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10:30am Sunday Service

Sun Blaze Elementary School

Relationships and the Potential for Misunderstanding

February 4, 2015 0 comments

Posted in: Musings of a Pastor's Wife Tags: Redeemer Church, Lake Nona Church, lake Nona, Redeemer Church at Lake Nona, relationships, unplugged, friendship, technology, communication, bitterness, miscommunication

I was so excited when I found out that I could speak into my phone and have it type for me! What an amazing convenience!

I quickly learned, though, that my phone isn't all that "smart." How in the world could it think I would actually send someone a text that said, "I'm hey you to pick her up so reassure key lock is hopping for me" when I told it to type, "I'm heading out to pick her up so can you make sure Kayla is looking out for me?"


The hilarious thing is that I pushed send before I read the text. When Jaime sent a return "huh???" text I was confused.  Until I read what my silly phone heard me say!


Our church just finished a four-week series on the blessings and pitfalls of technology in our hurried, plugged-in culture entitled "Unplugged: Finding Peace in a Digital Age."  You can listen to the series here, here, here and here.  My husband Benny defined himself (and all in the room over 40) as technology immigrants, while those under 40 are natives. One of the dangers of a technology saturated culture where phones and computers become the go-to way of communicating means there's great potential for the already common misunderstandings and challenges of knowing and being known to escalate.


Relationships are kind of like using a smart phone. Sometimes what we clearly communicated was heard quite differently by our listener.

  • We attempt to encourage a friend for growth in an area and she interprets our words as a back door opportunity to communicate, "Wow, you were really weak in this area and thank God you're making progress!"

  • A marital conflict escalates -- neither of us realize until later that it started because one of us completely misunderstood something that was said early in the conversation. (This happened a few days ago with Benny and me!)

  • A young teen reacts angrily because he or she heard Mom or Dad's "No, you can't go" as "Stop trying to grow up...and don't think you're gonna start running around everywhere like some of your friends do!"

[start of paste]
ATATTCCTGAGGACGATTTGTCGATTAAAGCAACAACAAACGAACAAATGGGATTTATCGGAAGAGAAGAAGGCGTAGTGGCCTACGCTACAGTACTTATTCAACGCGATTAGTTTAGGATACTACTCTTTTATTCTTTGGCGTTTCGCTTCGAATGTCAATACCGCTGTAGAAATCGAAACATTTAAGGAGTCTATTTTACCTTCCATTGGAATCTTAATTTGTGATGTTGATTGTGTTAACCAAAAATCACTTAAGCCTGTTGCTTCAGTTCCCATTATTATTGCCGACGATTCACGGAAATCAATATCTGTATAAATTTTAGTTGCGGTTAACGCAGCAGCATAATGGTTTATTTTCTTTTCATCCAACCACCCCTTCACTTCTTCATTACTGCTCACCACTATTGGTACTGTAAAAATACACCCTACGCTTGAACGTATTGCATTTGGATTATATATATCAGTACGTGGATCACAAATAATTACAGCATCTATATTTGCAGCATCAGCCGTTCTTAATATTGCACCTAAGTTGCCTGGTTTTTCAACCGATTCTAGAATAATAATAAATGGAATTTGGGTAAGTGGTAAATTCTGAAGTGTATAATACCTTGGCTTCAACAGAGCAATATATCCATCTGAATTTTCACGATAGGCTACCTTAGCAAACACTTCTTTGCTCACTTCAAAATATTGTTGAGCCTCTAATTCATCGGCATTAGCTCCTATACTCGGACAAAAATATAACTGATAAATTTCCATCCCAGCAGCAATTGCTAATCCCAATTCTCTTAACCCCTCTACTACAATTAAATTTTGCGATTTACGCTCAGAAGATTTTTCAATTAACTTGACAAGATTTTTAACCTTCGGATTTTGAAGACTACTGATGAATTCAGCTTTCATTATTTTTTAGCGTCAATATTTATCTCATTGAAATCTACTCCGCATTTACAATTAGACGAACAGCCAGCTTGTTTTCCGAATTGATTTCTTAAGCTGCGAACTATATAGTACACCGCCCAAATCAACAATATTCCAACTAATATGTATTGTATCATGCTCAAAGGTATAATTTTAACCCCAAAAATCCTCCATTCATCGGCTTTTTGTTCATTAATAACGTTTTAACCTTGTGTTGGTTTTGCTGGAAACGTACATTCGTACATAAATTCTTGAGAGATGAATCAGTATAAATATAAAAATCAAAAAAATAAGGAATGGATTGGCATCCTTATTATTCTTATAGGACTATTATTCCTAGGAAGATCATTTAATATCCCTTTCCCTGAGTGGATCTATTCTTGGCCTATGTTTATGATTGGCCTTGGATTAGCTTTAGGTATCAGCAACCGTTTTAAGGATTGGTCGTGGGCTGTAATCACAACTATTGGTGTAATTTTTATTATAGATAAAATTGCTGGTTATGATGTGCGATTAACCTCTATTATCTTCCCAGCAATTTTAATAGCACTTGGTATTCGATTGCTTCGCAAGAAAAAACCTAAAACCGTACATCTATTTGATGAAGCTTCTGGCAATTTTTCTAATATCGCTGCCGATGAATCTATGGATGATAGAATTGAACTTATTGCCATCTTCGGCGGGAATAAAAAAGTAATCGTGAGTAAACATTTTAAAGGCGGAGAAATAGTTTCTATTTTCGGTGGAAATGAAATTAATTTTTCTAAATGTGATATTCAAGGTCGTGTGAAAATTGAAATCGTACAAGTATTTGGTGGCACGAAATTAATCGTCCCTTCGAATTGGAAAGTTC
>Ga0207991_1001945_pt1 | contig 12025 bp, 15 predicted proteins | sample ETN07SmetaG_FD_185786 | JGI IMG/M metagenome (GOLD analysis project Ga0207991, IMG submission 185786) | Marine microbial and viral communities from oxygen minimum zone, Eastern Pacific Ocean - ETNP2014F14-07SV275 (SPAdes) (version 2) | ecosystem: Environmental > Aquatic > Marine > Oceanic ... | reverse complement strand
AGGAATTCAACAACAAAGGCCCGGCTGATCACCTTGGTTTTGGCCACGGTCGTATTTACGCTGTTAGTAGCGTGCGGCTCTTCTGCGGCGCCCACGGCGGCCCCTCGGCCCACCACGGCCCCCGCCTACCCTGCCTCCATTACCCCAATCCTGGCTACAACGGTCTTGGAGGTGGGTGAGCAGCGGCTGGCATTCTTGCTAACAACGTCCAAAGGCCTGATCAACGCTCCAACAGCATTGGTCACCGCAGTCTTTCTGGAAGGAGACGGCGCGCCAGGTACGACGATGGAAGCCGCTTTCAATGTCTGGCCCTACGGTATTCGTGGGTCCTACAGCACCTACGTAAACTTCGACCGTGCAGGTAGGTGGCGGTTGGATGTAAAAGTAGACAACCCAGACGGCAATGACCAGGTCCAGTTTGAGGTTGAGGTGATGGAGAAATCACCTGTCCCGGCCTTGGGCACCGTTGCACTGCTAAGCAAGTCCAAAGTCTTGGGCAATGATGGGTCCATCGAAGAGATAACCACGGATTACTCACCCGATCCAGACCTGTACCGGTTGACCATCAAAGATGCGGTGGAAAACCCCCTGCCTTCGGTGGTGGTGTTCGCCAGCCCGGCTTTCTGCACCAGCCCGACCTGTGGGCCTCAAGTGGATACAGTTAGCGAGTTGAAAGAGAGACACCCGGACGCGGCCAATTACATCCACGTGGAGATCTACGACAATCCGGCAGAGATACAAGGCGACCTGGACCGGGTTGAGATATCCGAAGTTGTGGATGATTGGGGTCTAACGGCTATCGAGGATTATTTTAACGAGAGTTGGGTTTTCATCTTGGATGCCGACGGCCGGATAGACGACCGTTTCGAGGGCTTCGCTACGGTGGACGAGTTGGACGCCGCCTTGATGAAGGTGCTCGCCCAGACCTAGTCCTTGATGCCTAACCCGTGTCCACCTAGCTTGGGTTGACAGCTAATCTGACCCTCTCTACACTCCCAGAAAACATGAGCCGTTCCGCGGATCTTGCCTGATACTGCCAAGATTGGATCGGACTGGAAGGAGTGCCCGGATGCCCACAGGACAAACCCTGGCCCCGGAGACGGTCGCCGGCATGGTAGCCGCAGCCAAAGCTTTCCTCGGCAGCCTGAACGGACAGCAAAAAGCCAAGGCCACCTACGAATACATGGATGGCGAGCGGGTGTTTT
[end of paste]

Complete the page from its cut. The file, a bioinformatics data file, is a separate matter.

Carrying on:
• Emotion-laced words are shared through email or text that should be communicated in person. Hiding behind a phone or computer is an understandable temptation when the heat rises in a relationship...but a dicey misunderstanding is pretty much a given.

There's no way to avoid our words being misinterpreted. We live in a fallen world. We're not perfect communicators and neither is anyone we know. We all hear things with a trail of experiences, struggles, former relational conflicts and "there they go again"'s behind us. It's just plain hard to talk to people and not be misunderstood -- especially when heart issues are involved.


And when a relationship is already tense or there's a growing history of hearing things wrongly (on our part or theirs), it makes communication all the more tangled.


I would be surprised if you aren't experiencing struggles in communication with at least one person right now. Just typing that sentence brought three people I love to mind as those I get anxious about talking to these days. Even if I carefully choose my words, will I still be misunderstood (again)? Is a big part of the problem in our relationship my own inability to listen without bringing past hurts or conflicts into mind? Can we have a meaningful conversation without one or both of us feeling judged, belittled or frustrated (even if we don't show it)?


Ugh. It's just easier to keep conversations light and superficial something, isn't it? And there are times perhaps we should avoid potentially thorny topics with someone because the relationship just can't handle it right now. But we can't give up. If we do, we'll drift into the bitterness, withdrawal and fear that characterizes people who are unwilling to take the risk of being hurt again when what we say isn't heard the way we meant it.

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